BENNINGTON — A new group aims to ramp up the local discussion on environmental issues.

Organizers with 350Bennington are seeking input for projects, actions and other ideas, according to Barbara True-Weber. An organizational meeting is slated for Wednesday, 7 p.m., at the Second Congregational Church, 115 Hillside St.

The new group's goals include promoting education on issues like climate change and advocating for policies that members believe would create a more "resilient and sustainable greater Bennington," according to True-Weber.

That could mean advocating for a statewide carbon tax, the subject of two bills in the Vermont legislature, or policies that encourage renewable energy like solar.

Organizers have met before, True-Weber said, but haven't settled on any specific projects. They have led outreach efforts at events like the recent All Species Day to gauge community members' interests.

"The first step is for us to be patient and have those conversations with people," True-Weber said Monday.

True-Weber said the group is open to residents in the greater Bennington area and those from other towns should attend. She said it's possible the group could someday partner with residents of nearby communities in New York or Massachusetts.


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350.org is a nonprofit environmental organization founded by Vermont author and Middlebury College professor Bill McKibben in 2007. Its website describes 350.org as "a movement more than an organization" that uses "grass-roots organizing to run adaptive, locally-driven campaigns" with thousands of members across 188 countries. The name comes from the amount of carbon dioxide in parts per billion scientists say can be in the Earth's atmosphere without consequences from global warming.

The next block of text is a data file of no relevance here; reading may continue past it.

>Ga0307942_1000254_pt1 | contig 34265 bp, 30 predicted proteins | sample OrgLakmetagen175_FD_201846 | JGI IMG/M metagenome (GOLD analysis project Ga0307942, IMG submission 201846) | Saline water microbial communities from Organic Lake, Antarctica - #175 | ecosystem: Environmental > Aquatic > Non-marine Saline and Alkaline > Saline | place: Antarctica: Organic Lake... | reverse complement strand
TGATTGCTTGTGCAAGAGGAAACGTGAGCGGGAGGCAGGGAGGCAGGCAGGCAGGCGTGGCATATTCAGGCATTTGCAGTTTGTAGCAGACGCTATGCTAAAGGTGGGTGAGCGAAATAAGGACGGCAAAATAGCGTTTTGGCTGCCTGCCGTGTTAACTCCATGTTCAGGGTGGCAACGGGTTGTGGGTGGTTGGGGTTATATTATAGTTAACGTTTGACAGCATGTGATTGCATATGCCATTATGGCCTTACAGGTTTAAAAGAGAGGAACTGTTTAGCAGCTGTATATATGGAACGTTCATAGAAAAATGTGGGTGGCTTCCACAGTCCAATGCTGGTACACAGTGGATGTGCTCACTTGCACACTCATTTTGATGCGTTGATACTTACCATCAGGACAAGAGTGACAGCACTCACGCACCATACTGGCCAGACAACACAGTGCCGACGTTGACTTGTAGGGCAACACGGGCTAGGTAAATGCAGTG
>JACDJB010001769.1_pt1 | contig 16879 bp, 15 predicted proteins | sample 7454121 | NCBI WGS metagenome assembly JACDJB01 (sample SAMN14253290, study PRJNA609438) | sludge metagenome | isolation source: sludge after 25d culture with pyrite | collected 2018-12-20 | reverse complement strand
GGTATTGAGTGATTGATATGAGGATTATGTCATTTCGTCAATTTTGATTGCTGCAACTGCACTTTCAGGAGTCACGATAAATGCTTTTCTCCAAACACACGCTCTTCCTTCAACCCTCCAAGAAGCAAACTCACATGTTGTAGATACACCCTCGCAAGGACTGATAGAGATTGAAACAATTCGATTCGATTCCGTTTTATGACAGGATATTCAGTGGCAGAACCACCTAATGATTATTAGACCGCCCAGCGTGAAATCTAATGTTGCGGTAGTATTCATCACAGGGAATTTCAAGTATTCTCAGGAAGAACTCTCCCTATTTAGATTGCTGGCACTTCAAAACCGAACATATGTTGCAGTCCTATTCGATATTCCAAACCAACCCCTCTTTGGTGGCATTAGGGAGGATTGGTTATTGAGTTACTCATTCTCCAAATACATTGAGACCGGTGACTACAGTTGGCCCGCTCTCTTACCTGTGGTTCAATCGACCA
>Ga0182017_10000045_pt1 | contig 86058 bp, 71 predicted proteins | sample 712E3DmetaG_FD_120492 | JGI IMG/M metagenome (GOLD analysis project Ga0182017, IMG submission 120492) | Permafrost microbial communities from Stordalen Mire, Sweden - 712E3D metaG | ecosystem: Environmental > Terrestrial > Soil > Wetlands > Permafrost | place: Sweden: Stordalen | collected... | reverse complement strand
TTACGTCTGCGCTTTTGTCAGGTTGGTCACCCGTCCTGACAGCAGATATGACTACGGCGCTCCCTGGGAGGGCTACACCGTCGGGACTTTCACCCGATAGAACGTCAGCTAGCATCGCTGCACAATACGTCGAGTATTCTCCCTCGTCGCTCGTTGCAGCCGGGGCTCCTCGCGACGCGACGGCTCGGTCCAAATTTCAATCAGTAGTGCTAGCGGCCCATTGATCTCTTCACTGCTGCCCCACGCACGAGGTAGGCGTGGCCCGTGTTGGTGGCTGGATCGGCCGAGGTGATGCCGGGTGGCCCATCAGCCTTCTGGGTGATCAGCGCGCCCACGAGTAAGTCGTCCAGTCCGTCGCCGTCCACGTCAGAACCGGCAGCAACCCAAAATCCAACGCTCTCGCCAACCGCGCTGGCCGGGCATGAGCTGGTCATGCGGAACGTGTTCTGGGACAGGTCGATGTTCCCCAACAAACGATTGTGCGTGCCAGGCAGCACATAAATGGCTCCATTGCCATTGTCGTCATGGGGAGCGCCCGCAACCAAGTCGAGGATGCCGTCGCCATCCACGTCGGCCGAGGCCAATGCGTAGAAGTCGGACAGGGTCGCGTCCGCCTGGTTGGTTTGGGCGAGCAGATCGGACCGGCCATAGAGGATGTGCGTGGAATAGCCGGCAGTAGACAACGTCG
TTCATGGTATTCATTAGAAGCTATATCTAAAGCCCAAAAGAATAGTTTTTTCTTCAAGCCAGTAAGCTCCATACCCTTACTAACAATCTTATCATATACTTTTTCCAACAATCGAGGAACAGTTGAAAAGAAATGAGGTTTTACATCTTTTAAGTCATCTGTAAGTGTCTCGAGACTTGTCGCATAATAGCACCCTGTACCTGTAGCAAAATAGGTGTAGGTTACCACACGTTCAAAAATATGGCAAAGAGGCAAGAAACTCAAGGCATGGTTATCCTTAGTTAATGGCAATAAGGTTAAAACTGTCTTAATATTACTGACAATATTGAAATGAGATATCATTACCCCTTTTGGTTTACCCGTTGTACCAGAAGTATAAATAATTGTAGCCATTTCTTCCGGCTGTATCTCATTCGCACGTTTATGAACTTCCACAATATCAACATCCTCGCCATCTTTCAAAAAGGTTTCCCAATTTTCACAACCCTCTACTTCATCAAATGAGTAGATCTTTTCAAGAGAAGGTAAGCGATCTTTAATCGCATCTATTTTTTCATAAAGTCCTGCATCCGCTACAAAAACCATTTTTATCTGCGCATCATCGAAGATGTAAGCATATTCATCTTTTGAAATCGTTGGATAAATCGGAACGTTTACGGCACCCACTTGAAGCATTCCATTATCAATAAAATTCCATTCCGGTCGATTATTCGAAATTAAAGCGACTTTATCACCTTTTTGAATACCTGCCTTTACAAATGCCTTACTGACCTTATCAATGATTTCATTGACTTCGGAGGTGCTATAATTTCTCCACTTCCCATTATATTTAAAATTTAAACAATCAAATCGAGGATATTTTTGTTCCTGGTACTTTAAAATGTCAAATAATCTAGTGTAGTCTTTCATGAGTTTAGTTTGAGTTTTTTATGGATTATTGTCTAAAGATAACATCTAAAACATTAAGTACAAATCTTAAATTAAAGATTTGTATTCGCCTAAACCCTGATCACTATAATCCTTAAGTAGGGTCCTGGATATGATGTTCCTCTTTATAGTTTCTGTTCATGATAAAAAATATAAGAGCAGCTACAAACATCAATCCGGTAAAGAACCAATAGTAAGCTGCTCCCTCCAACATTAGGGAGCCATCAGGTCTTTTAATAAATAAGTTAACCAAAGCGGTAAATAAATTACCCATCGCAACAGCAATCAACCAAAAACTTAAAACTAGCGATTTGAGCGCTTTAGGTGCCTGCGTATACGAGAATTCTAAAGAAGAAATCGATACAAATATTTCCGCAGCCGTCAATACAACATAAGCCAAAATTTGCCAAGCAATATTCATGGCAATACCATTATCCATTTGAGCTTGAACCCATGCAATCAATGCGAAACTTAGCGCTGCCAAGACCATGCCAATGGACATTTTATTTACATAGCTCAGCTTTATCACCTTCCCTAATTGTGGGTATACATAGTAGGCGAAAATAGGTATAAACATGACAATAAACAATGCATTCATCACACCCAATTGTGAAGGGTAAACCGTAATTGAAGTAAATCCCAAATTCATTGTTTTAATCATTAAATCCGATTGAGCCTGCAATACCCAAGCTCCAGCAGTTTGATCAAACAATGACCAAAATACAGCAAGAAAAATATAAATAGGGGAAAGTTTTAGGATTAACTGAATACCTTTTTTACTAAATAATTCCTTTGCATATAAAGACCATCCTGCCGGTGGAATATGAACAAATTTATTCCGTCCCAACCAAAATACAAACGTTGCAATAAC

350Bennington would be a "node," or chapter, of Burlington-based 350Vermont. While affiliated with the national group, it operates independently.

True-Weber, a retired teacher, said she moved to Vermont from North Carolina to be closer to her daughter. She said she wanted to join a 350 node in Southern Vermont, but there wasn't one in the area. She said she was involved with local reading and discussion groups before becoming involved with 350Bennington.

"I think the environment is increasingly in crisis," True-Weber said.

True-Weber said anyone interested in the group should come to Wednesday's meeting with discussion topics and specific ideas relevant to the Bennington area.

She spoke of a need for citizens nationwide to bring pressure on elected officials and community leaders on issues around the environment.

"I think of this as an exercise in democracy," she said.

For more information, contact Barbara True-Weber at trueweber@gmail.com, or visit www.350vermont.org.

Contact Edward Damon at 413-770-6979